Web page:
“HospitalityStaff’s decision to provide training and to implement policy changes relating to reasonable accommodations should be commended,” said Kimberly A. Cruz, supervisory trial attorney for the EEOC’s Miami District Office. “These policy changes demonstrate the company’s commitment to providing reasonable accommodations to its employees with sincerely held religious beliefs.”

“The Supreme Court’s opinion in EEOC v. Abercrombie & Fitch reminds us that we must be vigilant in protecting sincere religious expression in the workplace,” said Robert Weisberg, regional attorney for the EEOC’s Miami District Office. This is particularly important where the Commission has recognized ‘the increasing complexity of employment relationships and structures, including temporary workers, staffing agencies, and independent contractor relationships’ in an ever more on-demand economy.”

EEOC Sues Employer for Not Allowing Jewish Applicant to Delay Job Until After Rosh Hashanah

An employer has to be meshugena (Yiddish for crazy) to deny an employee time off to observe the Jewish High Holidays. It’s only one of the holiest days on the Jewish calendar.

To defend this action under Title VII of the 1964 Civil Rights Act, the employer has to show that giving the employee time off would be an undue hardship for it.

That’s what a Maryland-based company is up against in having to respond to a lawsuit filed against it by the Equal Employment Opportunity Commission on behalf a Jewish applicant who refused to start his new job until after Rosh Hashanah.

The EEOC filed this religious discrimination lawsuit against XPO Last Mile, a logistics company that specializes in the delivery of items such as office furniture, home furnishings and fitness equipment on behalf of Tzvi McCloud .

McCloud had applied for a dispatcher/customer service position at the company’s Elkridge, Md., office. According to the suit, when the operations manager called McCloud and told him to report to work on Oct. 3, 2016, McCloud advised that he could not start on that date because he celebrated the Jewish holiday, Rosh Hashanah, on that date. The operations manager replied that he thought it would be acceptable for McCloud to start on Oct. 4. Later that evening, however, the market vice president called and told McCloud he must report to work on Oct. 3. The EEOC said the market vice president told McCloud that the company only honored federal holidays, and that if he gave McCloud a religious accommodation, he would have to extend them to other employees.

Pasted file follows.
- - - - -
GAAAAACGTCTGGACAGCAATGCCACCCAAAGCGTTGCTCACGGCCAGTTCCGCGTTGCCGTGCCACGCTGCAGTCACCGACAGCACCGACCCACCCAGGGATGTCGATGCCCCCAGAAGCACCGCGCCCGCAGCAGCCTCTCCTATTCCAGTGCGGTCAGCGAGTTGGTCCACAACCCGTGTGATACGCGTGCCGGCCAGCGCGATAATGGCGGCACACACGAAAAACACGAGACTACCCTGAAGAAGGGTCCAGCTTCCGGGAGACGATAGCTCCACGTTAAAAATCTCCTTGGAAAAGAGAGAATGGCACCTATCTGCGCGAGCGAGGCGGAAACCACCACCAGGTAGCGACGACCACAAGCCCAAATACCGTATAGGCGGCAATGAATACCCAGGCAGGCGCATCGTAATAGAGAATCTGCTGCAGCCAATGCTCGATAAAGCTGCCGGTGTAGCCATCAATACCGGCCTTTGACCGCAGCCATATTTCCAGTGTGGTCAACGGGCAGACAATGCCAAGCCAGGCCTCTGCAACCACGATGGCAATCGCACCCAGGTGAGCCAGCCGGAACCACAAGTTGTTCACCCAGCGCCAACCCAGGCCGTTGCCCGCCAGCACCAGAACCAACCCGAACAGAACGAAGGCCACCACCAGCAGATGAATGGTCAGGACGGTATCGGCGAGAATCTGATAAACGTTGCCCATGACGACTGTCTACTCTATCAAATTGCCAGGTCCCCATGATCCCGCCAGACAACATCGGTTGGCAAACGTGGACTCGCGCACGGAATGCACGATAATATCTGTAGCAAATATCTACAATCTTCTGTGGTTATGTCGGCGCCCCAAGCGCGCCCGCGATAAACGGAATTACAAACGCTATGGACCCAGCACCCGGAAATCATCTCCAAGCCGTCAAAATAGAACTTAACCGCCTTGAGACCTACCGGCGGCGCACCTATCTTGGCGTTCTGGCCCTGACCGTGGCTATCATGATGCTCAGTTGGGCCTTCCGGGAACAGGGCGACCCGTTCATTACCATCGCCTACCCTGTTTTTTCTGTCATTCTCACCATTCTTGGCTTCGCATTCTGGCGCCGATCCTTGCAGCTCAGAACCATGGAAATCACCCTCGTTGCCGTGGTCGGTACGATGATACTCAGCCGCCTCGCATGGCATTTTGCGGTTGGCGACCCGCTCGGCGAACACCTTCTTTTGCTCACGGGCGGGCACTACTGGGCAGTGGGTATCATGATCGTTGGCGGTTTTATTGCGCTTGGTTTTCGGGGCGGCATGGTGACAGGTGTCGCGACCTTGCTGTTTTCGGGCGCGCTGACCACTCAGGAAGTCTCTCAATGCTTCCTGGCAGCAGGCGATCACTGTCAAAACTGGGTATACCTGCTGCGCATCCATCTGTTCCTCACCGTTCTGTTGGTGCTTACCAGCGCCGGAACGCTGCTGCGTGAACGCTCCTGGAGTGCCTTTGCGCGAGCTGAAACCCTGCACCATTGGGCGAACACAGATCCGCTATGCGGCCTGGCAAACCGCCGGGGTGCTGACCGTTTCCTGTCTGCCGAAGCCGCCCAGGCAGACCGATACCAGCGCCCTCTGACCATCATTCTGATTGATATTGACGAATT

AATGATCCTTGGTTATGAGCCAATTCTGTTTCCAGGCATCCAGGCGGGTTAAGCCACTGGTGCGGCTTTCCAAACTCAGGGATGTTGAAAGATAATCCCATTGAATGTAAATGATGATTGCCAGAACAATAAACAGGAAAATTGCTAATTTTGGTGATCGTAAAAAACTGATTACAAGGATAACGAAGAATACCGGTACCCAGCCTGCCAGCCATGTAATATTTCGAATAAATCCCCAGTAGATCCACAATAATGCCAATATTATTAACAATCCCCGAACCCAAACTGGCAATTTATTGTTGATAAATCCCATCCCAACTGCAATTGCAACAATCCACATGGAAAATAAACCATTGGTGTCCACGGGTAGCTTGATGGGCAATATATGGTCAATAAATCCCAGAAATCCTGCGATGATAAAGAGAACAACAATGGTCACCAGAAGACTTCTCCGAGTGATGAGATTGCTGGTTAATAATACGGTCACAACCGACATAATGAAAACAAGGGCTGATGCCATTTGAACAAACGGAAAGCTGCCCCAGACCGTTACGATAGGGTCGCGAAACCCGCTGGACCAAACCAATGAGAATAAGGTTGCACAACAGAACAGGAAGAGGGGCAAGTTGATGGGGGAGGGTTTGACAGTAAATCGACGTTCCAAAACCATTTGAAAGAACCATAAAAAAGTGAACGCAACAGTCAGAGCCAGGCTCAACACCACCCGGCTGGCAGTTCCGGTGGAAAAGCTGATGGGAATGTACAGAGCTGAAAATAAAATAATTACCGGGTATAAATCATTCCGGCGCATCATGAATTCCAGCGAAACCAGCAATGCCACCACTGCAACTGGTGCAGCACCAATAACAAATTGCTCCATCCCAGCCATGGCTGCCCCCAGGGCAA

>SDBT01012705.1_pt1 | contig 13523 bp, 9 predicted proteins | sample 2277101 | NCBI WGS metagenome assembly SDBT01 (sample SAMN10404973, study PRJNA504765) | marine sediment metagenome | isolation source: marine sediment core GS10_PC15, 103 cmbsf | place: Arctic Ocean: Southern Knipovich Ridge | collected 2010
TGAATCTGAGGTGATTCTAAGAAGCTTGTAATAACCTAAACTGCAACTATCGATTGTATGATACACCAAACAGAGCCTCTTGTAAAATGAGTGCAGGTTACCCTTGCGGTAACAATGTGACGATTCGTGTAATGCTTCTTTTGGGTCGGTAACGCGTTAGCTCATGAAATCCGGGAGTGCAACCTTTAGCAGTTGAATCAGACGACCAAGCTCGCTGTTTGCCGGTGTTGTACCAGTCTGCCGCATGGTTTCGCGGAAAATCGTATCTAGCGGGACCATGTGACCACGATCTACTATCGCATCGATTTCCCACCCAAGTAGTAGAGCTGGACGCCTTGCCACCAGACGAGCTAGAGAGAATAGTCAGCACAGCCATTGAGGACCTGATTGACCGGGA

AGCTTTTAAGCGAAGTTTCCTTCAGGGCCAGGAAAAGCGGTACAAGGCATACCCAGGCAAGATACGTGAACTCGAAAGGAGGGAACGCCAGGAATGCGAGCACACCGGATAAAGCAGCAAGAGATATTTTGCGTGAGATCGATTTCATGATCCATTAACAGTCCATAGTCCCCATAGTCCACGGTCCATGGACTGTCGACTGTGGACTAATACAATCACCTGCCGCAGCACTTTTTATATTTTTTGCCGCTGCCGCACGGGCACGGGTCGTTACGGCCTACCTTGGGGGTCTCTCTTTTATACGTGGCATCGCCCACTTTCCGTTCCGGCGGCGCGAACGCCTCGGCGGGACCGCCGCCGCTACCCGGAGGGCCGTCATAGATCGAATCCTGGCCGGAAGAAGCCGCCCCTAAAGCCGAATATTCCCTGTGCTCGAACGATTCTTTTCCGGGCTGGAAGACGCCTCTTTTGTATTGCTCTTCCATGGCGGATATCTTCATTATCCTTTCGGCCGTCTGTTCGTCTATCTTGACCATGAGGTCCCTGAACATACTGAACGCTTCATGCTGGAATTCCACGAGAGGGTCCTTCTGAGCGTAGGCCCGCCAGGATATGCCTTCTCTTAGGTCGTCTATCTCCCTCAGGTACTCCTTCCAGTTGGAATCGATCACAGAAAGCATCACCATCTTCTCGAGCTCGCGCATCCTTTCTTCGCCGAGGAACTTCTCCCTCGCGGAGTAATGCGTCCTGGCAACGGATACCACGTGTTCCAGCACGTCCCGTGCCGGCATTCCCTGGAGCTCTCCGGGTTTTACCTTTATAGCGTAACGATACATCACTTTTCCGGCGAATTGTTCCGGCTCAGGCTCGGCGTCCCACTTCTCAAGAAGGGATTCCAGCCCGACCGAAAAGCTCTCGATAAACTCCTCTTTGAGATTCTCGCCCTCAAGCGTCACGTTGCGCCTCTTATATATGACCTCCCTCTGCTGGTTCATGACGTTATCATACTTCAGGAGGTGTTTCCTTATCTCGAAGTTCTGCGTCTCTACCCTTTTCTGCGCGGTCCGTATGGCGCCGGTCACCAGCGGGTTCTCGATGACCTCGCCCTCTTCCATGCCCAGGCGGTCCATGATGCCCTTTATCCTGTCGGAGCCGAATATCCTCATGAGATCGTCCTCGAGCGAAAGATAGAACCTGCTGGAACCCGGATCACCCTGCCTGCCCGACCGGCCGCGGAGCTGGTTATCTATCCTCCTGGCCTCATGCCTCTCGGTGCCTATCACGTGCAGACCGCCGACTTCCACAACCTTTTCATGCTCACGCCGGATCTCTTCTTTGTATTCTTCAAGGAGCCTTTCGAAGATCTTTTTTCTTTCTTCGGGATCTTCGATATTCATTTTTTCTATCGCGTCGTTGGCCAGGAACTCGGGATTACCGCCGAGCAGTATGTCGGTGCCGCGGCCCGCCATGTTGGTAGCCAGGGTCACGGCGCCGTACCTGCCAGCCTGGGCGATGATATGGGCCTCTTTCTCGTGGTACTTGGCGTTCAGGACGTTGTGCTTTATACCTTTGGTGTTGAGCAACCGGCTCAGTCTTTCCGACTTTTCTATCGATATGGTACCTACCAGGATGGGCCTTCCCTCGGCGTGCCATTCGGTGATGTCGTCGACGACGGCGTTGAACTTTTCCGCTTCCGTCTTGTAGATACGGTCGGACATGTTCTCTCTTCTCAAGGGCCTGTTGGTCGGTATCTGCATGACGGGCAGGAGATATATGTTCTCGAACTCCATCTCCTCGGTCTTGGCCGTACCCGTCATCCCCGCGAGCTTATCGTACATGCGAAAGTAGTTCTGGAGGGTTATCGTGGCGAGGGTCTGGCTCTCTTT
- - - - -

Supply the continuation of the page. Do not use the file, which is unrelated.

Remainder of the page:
McCloud did not report to work on Oct. 3 due to his mandatory religious observance. When he reported to work on Oct. 4, he was sent home. The EEOC said XPO Last Mile violated federal law when it revoked its offer of employment because McCloud was unable to work on Rosh Hashanah.

“Federal law requires employers to make reasonable adjustments to work schedules or rules that will allow an applicant or employee to practice his or her religion unless it would be an undue hardship,” said EEOC Philadelphia District Office Director Spencer H. Lewis, Jr. “Unfortunately, XPO Last Mile’s intransigent refusal to provide a religious accommodation cost them the services of a hard worker and led to this lawsuit.”

EEOC Regional Attorney Debra M. Lawrence added, “The freedom to exercise one’s religious beliefs is one of our nation’s fundamental values. Mr. McCloud simply asked if he could start work one day later than scheduled so he could observe Rosh Hashanah, one of the Jewish High Holy Days. A one-day postponement of a start date is not an undue hardship.”

For a primer on the do’s and don’ts of religious discrimination under Title VII, click this page on EEOC’s web site.

Bad Breaks: Car Parts Manufacturer Hit Reverse on Religious Accommodation, EEOC Suit Alleges

A change in supervisors at a car parts manufacturer led to the pulling of a religious accommodation for a Sabbath-observant employee–and that led to the Equal Employment Opportunity Commission getting involved.

The EEOC announced yesterday that it has filed a religious discrimination lawsuit under Title VII of the 1964 Civil Rights Act against Decostar Industries, Inc., a manufacturer and supplier of automotive parts based in Carrollton, Ga.